Lemmings do not commit mass suicide. It's a myth, but it's remarkable how many people believe it. Ask a few.
"It's a complete urban legend," said state wildlife biologist Thomas McDonough. "I think it blew out of proportion based on a Disney documentary in the '50s, and that brought it to the mainstream."
Lemmings are a kind of short-tailed vole, a mouse-like rodent that favors tundra and open grasslands. Three kinds are found in Alaska, including the collared lemming, the only rodent that turns white in winter.
In 1958 Walt Disney produced "White Wilderness," part of the studio's "True Life Adventure" series. "White Wilderness" featured a segment on lemmings, detailing their strange compulsion to commit mass suicide.
According to a 1983 investigation by Canadian Broadcasting Corp. producer Brian Vallee, the lemming scenes were faked. The lemmings supposedly committing mass suicide by leaping into the ocean were actually thrown off a cliff by the Disney filmmakers. The epic "lemming migration" was staged using careful editing, tight camera angles and a few dozen lemmings running on snow covered lazy-Susan-style turntable.
"White Wilderness" was filmed in Alberta, Canada, a landlocked province, and not on location in lemmings' natural habitat. About 20 lemming species are found in the circumpolar north - but evidently not in that area of Alberta. So Disney staff bought lemmings from Inuit children a couple provinces away in Manitoba and staged the whole sequence.
In the lemming segment, the little rodents assemble for a mass migration, scamper across the tundra and ford a small stream as narrator Winston Hibbler explains that, "A kind of compulsion seizes each tiny rodent and, carried along by an unreasoning hysteria, each falls into step for a march that will take them to a strange destiny."
That destiny is to jump into the ocean. As they approach the "sea," (actually a river - more tight cropping) Hibbler continues, "They've become victims of an obsession - a one-track thought: Move on! Move on!"
The "pack of lemmings" reaches the final precipice. "This is the last chance to turn back," Hibbler states. "Yet over they go, casting themselves out bodily into space."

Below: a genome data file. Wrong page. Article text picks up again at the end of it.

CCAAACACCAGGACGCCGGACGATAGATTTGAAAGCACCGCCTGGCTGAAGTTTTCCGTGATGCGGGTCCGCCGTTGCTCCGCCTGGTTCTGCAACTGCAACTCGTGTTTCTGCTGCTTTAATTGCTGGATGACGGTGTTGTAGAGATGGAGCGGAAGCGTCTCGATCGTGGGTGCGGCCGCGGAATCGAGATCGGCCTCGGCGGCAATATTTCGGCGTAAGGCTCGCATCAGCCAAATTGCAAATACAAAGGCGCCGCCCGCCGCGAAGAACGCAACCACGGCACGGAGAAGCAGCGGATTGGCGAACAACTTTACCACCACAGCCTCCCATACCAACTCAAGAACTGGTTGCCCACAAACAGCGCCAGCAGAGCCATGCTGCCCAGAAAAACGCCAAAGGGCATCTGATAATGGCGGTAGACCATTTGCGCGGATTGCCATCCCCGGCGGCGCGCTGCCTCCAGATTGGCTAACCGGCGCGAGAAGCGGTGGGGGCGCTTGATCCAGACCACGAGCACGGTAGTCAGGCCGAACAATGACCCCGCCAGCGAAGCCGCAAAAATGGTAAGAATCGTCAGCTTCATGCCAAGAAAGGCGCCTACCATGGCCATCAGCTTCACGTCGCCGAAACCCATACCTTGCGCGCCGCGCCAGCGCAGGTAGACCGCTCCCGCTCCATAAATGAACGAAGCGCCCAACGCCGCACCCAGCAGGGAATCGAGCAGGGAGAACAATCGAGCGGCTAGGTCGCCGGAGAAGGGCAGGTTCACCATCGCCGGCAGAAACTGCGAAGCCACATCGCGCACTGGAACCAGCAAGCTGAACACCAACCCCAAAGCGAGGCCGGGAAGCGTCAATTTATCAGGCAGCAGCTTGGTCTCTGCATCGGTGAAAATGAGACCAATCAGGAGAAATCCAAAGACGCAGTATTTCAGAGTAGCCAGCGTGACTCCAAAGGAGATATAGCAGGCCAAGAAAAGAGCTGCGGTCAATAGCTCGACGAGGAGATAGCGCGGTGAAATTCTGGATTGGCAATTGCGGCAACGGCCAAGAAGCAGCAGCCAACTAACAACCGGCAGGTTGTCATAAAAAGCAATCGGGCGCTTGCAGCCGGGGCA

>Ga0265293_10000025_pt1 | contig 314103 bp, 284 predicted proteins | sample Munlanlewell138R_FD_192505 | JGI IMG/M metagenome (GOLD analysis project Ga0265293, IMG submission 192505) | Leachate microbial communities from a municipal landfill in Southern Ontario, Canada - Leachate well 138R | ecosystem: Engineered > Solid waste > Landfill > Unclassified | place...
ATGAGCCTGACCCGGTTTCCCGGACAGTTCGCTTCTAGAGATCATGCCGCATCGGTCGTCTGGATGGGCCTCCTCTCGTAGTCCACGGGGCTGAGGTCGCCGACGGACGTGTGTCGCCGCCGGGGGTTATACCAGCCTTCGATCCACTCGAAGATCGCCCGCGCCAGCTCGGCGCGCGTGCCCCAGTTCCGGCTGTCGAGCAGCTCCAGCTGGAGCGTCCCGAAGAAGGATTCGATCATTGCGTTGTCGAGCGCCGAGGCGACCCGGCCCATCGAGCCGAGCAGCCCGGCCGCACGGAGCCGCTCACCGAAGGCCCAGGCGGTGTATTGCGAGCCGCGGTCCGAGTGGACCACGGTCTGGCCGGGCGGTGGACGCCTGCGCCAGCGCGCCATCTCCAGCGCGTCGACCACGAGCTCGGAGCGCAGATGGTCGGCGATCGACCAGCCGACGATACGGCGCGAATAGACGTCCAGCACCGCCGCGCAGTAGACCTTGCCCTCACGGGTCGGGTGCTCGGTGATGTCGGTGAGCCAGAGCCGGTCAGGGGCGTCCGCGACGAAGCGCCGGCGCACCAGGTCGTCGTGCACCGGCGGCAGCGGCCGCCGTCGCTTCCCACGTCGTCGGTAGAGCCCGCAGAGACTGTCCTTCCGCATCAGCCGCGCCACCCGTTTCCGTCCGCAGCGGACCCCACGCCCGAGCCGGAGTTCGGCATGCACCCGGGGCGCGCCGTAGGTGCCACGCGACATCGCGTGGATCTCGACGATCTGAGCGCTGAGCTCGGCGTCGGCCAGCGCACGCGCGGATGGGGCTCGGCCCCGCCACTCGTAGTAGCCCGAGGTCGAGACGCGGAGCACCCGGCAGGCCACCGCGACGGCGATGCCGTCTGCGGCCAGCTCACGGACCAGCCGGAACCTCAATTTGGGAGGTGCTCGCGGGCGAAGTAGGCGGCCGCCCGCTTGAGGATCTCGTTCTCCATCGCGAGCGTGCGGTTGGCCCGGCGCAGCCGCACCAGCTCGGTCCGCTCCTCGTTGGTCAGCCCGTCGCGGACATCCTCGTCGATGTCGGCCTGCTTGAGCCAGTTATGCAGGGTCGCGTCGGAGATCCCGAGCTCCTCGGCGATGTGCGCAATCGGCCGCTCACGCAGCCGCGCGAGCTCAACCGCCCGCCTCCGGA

Lemmings are seen flying into the water. The final shot shows the sea awash with dying lemmings.
Certainly, some scenes in nature documentaries are staged. In Sir David Attenborough's recent documentary, "The Life of Birds," the close-up footage of a flying duck, filmed razor-sharp from the bird's wingtip, was shot from a car using a mallard drake trained to fly alongside the vehicle. But faking an entirely mythical event is something else.
"Disney had to have gotten that idea from somewhere," said McDonough, the Alaska wildlife biologist. Disney likely confused dispersal with migration, he added, and embellished a kernel of truth.
Lemming populations fluctuate enormously based on predators, food, climate and other factors. Under ideal conditions, in a single year a population of voles can increase by a factor of 10. When they've exhausted the local food supply, they disperse, as do moose, beaver and many other animals.
Lemmings can swim and will cross bodies of water in their quest for greener pastures. Sometimes they drown. Dispersal and accidental death are a far cry from the instinctive, deliberate mass suicide depicted in "White Wilderness," but Hibbler explains that life is tough in the lemmings' "weird world of frozen chaos." The voice-over implies that lemming populations take the plunge every seven to 10 years to alleviate overpopulation.
"What people see is essentially mass dispersal," said zoologist Gordon Jarrell, an expert in small mammals with the University of Alaska Fairbanks. "Sometimes it's pretty directional. The classic example is in the Scandinavian mountains, where (lemmings) have been dramatically observed. They will come to a body of water and be temporarily stopped, and eventually they'll build up along the shore so dense and they will swim across. If they get wet to the skin, they're essentially dead."
"There's no question that at times they will build up to huge numbers," Jarrell added. "One description from Barrow does talk about them drowning and piling up on the shore."
Jarrell said when people learn that he works with lemmings, the mass suicide issue often comes up.
"It's a frequent question," he said " 'Do they really kill themselves?' No. The answer is unequivocal. No, they don't."
Riley Woodford works for the Division of Wildlife Conservation at the Alaska Department of Fish and Game. For comments or questions, he can be reached at firstname.lastname@example.org.